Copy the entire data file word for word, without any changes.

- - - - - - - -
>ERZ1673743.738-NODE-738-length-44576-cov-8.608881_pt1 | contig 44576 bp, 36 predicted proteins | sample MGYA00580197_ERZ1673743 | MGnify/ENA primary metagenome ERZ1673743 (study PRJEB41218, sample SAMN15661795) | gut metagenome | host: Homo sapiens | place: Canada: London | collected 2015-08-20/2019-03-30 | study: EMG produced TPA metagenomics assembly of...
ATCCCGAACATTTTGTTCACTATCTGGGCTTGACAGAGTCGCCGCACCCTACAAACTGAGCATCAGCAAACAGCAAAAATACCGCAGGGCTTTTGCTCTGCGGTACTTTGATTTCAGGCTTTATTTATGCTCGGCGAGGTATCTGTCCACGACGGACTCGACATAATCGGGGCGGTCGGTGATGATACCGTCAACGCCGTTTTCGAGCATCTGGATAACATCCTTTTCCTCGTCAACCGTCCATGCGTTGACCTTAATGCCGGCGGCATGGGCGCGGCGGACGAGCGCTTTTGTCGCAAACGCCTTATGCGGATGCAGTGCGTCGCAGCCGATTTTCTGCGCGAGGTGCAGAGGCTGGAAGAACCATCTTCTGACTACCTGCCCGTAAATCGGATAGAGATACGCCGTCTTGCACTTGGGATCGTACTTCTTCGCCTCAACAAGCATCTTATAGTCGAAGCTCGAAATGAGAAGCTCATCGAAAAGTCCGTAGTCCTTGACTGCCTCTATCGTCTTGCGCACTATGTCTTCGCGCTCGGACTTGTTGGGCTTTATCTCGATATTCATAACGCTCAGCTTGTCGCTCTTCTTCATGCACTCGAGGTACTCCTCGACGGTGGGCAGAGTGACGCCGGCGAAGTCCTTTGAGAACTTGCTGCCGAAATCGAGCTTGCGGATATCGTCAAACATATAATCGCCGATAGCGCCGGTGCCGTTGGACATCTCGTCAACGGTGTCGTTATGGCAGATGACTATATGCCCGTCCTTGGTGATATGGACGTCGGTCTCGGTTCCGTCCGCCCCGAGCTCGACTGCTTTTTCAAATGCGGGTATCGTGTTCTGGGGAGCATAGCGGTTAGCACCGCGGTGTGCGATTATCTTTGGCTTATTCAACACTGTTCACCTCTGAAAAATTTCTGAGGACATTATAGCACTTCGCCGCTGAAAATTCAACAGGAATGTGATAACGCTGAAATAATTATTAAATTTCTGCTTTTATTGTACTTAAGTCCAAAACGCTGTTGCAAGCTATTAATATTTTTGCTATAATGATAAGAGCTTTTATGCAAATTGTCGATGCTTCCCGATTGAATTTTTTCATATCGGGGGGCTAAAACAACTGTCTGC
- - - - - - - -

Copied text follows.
>ERZ1673743.738-NODE-738-length-44576-cov-8.608881_pt1 | contig 44576 bp, 36 predicted proteins | sample MGYA00580197_ERZ1673743 | MGnify/ENA primary metagenome ERZ1673743 (study PRJEB41218, sample SAMN15661795) | gut metagenome | host: Homo sapiens | place: Canada: London | collected 2015-08-20/2019-03-30 | study: EMG produced TPA metagenomics assembly of...
ATCCCGAACATTTTGTTCACTATCTGGGCTTGACAGAGTCGCCGCACCCTACAAACTGAGCATCAGCAAACAGCAAAAATACCGCAGGGCTTTTGCTCTGCGGTACTTTGATTTCAGGCTTTATTTATGCTCGGCGAGGTATCTGTCCACGACGGACTCGACATAATCGGGGCGGTCGGTGATGATACCGTCAACGCCGTTTTCGAGCATCTGGATAACATCCTTTTCCTCGTCAACCGTCCATGCGTTGACCTTAATGCCGGCGGCATGGGCGCGGCGGACGAGCGCTTTTGTCGCAAACGCCTTATGCGGATGCAGTGCGTCGCAGCCGATTTTCTGCGCGAGGTGCAGAGGCTGGAAGAACCATCTTCTGACTACCTGCCCGTAAATCGGATAGAGATACGCCGTCTTGCACTTGGGATCGTACTTCTTCGCCTCAACAAGCATCTTATAGTCGAAGCTCGAAATGAGAAGCTCATCGAAAAGTCCGTAGTCCTTGACTGCCTCTATCGTCTTGCGCACTATGTCTTCGCGCTCGGACTTGTTGGGCTTTATCTCGATATTCATAACGCTCAGCTTGTCGCTCTTCTTCATGCACTCGAGGTACTCCTCGACGGTGGGCAGAGTGACGCCGGCGAAGTCCTTTGAGAACTTGCTGCCGAAATCGAGCTTGCGGATATCGTCAAACATATAATCGCCGATAGCGCCGGTGCCGTTGGACATCTCGTCAACGGTGTCGTTATGGCAGATGACTATATGCCCGTCCTTGGTGATATGGACGTCGGTCTCGGTTCCGTCCGCCCCGAGCTCGACTGCTTTTTCAAATGCGGGTATCGTGTTCTGGGGAGCATAGCGGTTAGCACCGCGGTGTGCGATTATCTTTGGCTTATTCAACACTGTTCACCTCTGAAAAATTTCTGAGGACATTATAGCACTTCGCCGCTGAAAATTCAACAGGAATGTGATAACGCTGAAATAATTATTAAATTTCTGCTTTTATTGTACTTAAGTCCAAAACGCTGTTGCAAGCTATTAATATTTTTGCTATAATGATAAGAGCTTTTATGCAAATTGTCGATGCTTCCCGATTGAATTTTTTCATATCGGGGGGCTAAAACAACTGTCTGC